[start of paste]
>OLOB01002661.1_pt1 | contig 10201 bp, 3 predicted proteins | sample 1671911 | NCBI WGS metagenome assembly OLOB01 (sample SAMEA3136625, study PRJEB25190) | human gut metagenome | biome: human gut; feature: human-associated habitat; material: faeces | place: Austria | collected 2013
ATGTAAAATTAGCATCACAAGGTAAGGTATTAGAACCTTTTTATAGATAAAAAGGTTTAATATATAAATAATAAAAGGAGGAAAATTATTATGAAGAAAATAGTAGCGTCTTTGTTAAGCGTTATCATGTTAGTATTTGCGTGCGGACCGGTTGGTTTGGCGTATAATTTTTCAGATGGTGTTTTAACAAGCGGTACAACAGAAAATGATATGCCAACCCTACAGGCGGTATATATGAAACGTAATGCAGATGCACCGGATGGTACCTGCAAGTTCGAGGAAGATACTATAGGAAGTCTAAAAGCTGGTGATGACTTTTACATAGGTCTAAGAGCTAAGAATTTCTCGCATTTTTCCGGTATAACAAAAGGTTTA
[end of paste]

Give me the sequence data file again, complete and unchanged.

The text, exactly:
>OLOB01002661.1_pt1 | contig 10201 bp, 3 predicted proteins | sample 1671911 | NCBI WGS metagenome assembly OLOB01 (sample SAMEA3136625, study PRJEB25190) | human gut metagenome | biome: human gut; feature: human-associated habitat; material: faeces | place: Austria | collected 2013
ATGTAAAATTAGCATCACAAGGTAAGGTATTAGAACCTTTTTATAGATAAAAAGGTTTAATATATAAATAATAAAAGGAGGAAAATTATTATGAAGAAAATAGTAGCGTCTTTGTTAAGCGTTATCATGTTAGTATTTGCGTGCGGACCGGTTGGTTTGGCGTATAATTTTTCAGATGGTGTTTTAACAAGCGGTACAACAGAAAATGATATGCCAACCCTACAGGCGGTATATATGAAACGTAATGCAGATGCACCGGATGGTACCTGCAAGTTCGAGGAAGATACTATAGGAAGTCTAAAAGCTGGTGATGACTTTTACATAGGTCTAAGAGCTAAGAATTTCTCGCATTTTTCCGGTATAACAAAAGGTTTA